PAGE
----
New study links deodorant to breast cancer.
The potential link was established after tests on women who had mastectomies found high levels of aluminium in breast tissue.
Aluminium, which has already been linked to cancer by other studies, is used as an antiperspirant in most deodorants to stop the skin sweating. The antiperspirant part is made up of 90 per cent aluminium.
In 17 breast cancer patients studied the research found "significantly higher" levels of aluminium in the underarm region of the breast where antiperspirants are sprayed than in other parts of the breast.
Recent research has linked breast cancer with the use of aluminium-based, underarm antiperspirants.
There is also a higher incidence of tumours in the breast area closest to the underarm, but it has not been established why. The report could not say whether the aluminium came from the antiperspirant - it may come from other sources.
Also the study could not definitely link the two - as the tumours may attract the metal in the tissue to them, rather than be a cause of the tumour.
Dr Chris Exley, from Keele University, carried out the tests on tissue from the 17 women who had mastectomies while patients at Wythenshawe Hospital, Manchester.
Dr Exley said, "You could make a leap of faith that the two could be linked.
"It is only on 17 individuals but the data we have showing a higher distribution of aluminium in the underarm is statistically significant. It could not have happened by chance."
Dr Sarah Cant, senior policy and information officer at Breakthrough Breast Cancer, said: "There is no reliable scientific evidence to suggest a link between deodorant or antiperspirant use and breast cancer.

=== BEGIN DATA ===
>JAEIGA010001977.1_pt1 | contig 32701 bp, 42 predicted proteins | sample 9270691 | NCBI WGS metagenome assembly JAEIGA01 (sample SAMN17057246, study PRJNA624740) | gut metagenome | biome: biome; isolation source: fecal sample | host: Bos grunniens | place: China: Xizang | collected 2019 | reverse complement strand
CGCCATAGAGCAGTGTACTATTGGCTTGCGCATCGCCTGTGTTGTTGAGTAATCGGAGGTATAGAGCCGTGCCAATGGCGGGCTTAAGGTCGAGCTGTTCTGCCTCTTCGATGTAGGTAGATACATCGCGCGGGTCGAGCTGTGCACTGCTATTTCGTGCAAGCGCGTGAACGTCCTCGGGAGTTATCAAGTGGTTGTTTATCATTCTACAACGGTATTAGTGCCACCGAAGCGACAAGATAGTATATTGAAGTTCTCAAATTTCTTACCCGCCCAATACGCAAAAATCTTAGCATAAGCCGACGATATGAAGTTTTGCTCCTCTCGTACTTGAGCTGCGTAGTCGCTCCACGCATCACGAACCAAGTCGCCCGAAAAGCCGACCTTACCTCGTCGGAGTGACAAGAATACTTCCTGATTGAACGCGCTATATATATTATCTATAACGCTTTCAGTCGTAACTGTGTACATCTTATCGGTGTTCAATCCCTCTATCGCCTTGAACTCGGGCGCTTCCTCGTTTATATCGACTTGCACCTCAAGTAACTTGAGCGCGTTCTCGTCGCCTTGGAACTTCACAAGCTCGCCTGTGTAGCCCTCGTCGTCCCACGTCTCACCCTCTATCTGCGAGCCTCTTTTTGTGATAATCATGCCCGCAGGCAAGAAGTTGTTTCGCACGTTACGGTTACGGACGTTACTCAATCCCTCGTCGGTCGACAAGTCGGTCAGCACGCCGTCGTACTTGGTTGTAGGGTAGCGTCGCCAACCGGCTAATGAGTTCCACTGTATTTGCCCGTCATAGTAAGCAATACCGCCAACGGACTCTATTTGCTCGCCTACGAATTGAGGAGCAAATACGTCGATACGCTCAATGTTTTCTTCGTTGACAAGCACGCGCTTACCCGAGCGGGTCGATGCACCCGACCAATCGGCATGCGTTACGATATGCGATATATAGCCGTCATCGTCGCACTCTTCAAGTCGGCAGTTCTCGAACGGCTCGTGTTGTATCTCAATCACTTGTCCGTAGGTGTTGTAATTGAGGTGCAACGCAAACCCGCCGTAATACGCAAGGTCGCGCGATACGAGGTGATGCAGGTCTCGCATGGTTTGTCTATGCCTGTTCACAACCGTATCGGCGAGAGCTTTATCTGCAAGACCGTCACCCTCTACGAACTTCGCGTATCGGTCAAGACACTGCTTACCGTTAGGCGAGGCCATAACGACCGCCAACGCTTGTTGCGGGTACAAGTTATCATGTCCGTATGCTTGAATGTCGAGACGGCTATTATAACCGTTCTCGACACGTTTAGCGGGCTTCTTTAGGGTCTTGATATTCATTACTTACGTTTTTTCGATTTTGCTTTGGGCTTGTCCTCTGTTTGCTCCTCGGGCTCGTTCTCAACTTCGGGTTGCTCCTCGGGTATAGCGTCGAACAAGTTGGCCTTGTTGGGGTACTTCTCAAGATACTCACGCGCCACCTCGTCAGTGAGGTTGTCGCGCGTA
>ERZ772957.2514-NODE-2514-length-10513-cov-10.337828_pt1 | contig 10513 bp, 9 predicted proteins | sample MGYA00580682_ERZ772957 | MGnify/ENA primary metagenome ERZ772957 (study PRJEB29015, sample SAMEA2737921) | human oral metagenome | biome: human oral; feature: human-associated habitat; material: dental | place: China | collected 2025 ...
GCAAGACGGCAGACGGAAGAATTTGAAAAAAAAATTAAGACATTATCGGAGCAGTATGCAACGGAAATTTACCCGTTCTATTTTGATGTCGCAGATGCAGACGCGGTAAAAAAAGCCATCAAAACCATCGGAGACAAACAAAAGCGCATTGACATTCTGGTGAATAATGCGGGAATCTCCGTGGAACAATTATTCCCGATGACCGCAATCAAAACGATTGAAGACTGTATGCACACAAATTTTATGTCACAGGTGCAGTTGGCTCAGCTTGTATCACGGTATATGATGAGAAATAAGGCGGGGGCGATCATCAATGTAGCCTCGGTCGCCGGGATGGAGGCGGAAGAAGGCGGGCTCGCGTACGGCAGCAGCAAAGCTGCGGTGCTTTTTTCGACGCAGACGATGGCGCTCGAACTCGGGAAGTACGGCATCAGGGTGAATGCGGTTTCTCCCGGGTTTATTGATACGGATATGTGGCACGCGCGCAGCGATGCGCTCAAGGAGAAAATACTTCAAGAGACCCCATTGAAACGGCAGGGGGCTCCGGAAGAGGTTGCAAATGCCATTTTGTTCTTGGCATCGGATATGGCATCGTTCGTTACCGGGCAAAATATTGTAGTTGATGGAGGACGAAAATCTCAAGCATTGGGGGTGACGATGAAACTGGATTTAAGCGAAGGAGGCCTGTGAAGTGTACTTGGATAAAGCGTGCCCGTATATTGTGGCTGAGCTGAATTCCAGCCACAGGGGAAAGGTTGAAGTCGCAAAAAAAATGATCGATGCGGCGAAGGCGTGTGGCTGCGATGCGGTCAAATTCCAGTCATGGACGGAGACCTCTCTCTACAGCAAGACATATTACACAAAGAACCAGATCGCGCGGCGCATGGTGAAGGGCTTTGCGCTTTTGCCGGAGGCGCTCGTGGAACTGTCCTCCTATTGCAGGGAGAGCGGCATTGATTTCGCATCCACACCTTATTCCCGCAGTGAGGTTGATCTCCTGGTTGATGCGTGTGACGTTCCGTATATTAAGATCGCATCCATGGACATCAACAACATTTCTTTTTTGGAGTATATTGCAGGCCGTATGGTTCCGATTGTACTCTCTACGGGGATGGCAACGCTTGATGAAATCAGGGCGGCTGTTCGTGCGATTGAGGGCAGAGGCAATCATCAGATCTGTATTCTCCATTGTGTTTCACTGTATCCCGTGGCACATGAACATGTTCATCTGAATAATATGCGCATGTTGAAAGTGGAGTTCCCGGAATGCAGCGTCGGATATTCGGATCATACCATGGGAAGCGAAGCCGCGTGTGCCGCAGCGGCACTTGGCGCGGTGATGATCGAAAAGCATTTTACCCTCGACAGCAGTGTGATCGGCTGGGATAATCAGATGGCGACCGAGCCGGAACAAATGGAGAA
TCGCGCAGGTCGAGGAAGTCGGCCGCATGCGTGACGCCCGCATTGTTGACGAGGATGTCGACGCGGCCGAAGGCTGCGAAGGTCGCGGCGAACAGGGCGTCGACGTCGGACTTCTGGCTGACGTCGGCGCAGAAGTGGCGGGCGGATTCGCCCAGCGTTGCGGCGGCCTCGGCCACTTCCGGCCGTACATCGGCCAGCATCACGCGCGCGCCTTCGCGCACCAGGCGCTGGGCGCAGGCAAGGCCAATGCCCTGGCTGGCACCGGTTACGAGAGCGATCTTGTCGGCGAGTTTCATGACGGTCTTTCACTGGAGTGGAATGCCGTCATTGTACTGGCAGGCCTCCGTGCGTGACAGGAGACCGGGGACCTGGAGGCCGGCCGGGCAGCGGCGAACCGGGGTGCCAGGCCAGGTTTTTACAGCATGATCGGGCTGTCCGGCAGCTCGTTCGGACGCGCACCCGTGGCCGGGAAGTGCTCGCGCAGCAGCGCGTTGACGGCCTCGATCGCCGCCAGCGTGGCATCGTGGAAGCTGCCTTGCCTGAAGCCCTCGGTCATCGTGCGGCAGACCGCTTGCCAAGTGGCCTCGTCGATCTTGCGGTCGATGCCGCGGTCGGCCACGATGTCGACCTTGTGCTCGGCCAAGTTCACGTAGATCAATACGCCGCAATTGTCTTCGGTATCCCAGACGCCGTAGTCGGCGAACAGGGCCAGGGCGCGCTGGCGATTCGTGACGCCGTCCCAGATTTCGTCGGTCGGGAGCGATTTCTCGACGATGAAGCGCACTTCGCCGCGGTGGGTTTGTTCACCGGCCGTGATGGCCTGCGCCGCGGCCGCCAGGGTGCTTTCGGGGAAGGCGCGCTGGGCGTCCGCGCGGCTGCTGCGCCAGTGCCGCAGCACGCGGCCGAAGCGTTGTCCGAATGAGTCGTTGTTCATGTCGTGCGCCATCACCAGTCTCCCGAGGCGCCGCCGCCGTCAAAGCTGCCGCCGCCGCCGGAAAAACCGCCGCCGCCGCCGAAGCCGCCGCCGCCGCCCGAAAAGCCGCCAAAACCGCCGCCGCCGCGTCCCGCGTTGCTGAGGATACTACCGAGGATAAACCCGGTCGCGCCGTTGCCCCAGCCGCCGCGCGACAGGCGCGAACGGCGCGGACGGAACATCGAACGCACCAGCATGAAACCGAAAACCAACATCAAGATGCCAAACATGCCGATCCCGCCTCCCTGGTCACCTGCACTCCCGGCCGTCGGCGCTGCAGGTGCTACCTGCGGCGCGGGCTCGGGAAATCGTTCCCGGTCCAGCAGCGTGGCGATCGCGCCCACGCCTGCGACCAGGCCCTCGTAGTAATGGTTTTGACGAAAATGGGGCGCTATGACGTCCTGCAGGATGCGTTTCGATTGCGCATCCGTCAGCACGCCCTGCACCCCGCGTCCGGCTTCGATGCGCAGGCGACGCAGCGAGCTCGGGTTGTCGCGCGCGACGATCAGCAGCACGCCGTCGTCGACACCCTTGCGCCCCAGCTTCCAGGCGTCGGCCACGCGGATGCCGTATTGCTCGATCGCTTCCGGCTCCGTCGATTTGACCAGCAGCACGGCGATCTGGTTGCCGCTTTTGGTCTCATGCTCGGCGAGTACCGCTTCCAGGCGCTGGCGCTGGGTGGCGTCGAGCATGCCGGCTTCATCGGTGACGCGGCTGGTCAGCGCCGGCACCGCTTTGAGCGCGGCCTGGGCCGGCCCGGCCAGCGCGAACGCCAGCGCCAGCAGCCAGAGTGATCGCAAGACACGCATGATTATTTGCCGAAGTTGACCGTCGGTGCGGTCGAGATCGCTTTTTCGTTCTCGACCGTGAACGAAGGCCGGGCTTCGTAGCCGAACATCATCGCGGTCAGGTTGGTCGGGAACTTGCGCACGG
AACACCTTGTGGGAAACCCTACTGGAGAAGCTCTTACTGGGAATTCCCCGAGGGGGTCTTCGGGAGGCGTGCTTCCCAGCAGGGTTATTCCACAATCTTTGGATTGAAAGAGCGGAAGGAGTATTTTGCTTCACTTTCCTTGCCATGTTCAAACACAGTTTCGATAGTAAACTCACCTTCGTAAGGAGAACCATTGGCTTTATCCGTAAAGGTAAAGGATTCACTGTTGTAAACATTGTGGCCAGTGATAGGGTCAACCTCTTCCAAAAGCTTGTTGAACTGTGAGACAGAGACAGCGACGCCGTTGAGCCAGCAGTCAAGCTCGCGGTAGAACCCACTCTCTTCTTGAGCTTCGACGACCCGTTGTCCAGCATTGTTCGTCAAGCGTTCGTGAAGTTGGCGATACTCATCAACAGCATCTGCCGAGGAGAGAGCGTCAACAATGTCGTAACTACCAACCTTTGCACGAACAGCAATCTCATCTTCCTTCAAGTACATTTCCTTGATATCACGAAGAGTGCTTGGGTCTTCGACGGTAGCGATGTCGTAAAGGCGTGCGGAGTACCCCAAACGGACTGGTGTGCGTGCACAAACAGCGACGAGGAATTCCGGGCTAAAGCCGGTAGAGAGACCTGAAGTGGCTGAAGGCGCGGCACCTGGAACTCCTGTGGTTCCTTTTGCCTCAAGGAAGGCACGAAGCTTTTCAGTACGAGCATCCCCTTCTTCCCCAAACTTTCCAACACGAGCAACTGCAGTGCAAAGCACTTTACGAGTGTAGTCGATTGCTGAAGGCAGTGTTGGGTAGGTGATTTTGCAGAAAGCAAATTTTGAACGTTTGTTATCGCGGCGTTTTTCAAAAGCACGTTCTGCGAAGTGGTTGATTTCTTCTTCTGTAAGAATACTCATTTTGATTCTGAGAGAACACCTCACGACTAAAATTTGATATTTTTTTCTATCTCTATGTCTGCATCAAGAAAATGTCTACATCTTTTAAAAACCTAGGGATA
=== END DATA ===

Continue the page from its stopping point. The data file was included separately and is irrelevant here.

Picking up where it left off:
"A large number of scientific studies have investigated breast cancer risk factors, however there is no good evidence to suggest that either deodorant or antiperspirant use or exposure to aluminium can increase the risk of developing this disease.
"This very small study in the Journal of Inorganic Biochemistry does not provide any further proof. Breast cancer is a complex disease and its causes are unknown for the majority of the 44,000 women diagnosed each year in the UK.
"That's why Breakthrough Breast Cancer supports the Breakthrough Generations Study - which is the largest study of its kind in the UK to investigate the causes of breast cancer and to gain information on causes that might be preventable."
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|Publication:||The Birmingham Post (England)|
|Date:||Sep 4, 2007|
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